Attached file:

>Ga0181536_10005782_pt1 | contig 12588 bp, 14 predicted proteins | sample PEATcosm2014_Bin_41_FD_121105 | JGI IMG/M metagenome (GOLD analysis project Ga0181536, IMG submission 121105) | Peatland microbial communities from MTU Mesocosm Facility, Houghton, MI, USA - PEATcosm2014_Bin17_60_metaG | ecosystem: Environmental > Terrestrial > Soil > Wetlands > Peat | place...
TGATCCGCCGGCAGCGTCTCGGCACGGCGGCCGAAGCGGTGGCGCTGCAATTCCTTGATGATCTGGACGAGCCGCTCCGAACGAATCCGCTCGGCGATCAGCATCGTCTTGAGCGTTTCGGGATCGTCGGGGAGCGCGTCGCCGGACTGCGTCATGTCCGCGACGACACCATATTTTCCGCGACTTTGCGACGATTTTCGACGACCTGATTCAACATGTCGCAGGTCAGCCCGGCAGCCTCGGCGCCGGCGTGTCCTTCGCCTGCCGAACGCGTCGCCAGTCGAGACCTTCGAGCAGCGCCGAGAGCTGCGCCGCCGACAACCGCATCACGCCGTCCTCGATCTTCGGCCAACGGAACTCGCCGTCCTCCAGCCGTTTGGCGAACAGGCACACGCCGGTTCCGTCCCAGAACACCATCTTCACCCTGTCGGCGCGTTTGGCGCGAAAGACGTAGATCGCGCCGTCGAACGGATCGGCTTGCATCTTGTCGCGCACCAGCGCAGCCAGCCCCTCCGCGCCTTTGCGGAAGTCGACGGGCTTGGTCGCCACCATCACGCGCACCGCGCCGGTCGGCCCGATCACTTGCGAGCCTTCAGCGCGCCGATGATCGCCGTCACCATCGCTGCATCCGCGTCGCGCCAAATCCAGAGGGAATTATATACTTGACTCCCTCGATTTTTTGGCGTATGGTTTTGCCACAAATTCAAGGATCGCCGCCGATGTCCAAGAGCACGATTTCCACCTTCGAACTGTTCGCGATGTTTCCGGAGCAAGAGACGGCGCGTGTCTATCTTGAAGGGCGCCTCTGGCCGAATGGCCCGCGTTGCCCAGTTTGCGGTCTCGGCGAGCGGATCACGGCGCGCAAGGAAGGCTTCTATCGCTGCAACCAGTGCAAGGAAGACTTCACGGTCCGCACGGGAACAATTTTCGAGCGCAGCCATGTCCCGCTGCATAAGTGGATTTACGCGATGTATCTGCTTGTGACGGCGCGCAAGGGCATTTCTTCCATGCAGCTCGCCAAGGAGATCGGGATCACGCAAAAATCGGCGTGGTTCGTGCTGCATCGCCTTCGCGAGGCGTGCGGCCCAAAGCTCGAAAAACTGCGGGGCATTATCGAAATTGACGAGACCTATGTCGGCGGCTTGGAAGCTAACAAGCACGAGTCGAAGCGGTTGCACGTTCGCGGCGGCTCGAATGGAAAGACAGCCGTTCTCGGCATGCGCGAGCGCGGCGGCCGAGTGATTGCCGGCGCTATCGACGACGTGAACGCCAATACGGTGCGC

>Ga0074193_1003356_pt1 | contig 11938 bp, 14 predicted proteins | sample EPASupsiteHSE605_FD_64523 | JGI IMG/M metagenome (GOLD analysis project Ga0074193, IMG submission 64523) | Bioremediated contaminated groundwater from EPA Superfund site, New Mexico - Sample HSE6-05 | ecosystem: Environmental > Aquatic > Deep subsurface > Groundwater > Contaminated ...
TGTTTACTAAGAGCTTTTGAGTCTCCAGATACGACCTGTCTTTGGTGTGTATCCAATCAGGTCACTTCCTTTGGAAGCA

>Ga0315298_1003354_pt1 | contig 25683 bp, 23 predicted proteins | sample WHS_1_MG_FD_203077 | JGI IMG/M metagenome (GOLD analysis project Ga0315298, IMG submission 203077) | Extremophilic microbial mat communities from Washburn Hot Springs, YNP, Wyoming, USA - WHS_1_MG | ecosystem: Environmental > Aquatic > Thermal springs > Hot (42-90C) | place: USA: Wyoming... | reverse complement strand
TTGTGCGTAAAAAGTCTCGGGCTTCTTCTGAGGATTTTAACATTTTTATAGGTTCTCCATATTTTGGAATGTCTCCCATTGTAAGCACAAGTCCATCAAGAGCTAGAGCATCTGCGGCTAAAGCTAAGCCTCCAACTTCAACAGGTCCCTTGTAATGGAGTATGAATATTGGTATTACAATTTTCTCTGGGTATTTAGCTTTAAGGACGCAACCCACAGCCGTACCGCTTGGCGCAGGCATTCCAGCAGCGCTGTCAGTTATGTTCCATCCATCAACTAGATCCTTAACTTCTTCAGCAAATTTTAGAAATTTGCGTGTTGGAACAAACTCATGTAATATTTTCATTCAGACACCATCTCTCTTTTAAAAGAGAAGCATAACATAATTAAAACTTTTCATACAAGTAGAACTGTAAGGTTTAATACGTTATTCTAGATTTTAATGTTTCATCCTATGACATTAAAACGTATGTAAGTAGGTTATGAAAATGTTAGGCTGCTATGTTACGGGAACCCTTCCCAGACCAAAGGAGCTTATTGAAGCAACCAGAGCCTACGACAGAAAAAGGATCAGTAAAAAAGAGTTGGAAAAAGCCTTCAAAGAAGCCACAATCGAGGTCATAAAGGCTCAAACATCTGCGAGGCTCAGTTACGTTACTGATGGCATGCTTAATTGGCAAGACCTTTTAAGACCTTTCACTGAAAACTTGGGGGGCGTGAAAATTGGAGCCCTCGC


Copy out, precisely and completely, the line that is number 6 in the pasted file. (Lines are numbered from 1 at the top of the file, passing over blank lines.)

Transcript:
TTGTGCGTAAAAAGTCTCGGGCTTCTTCTGAGGATTTTAACATTTTTATAGGTTCTCCATATTTTGGAATGTCTCCCATTGTAAGCACAAGTCCATCAAGAGCTAGAGCATCTGCGGCTAAAGCTAAGCCTCCAACTTCAACAGGTCCCTTGTAATGGAGTATGAATATTGGTATTACAATTTTCTCTGGGTATTTAGCTTTAAGGACGCAACCCACAGCCGTACCGCTTGGCGCAGGCATTCCAGCAGCGCTGTCAGTTATGTTCCATCCATCAACTAGATCCTTAACTTCTTCAGCAAATTTTAGAAATTTGCGTGTTGGAACAAACTCATGTAATATTTTCATTCAGACACCATCTCTCTTTTAAAAGAGAAGCATAACATAATTAAAACTTTTCATACAAGTAGAACTGTAAGGTTTAATACGTTATTCTAGATTTTAATGTTTCATCCTATGACATTAAAACGTATGTAAGTAGGTTATGAAAATGTTAGGCTGCTATGTTACGGGAACCCTTCCCAGACCAAAGGAGCTTATTGAAGCAACCAGAGCCTACGACAGAAAAAGGATCAGTAAAAAAGAGTTGGAAAAAGCCTTCAAAGAAGCCACAATCGAGGTCATAAAGGCTCAAACATCTGCGAGGCTCAGTTACGTTACTGATGGCATGCTTAATTGGCAAGACCTTTTAAGACCTTTCACTGAAAACTTGGGGGGCGTGAAAATTGGAGCCCTCGC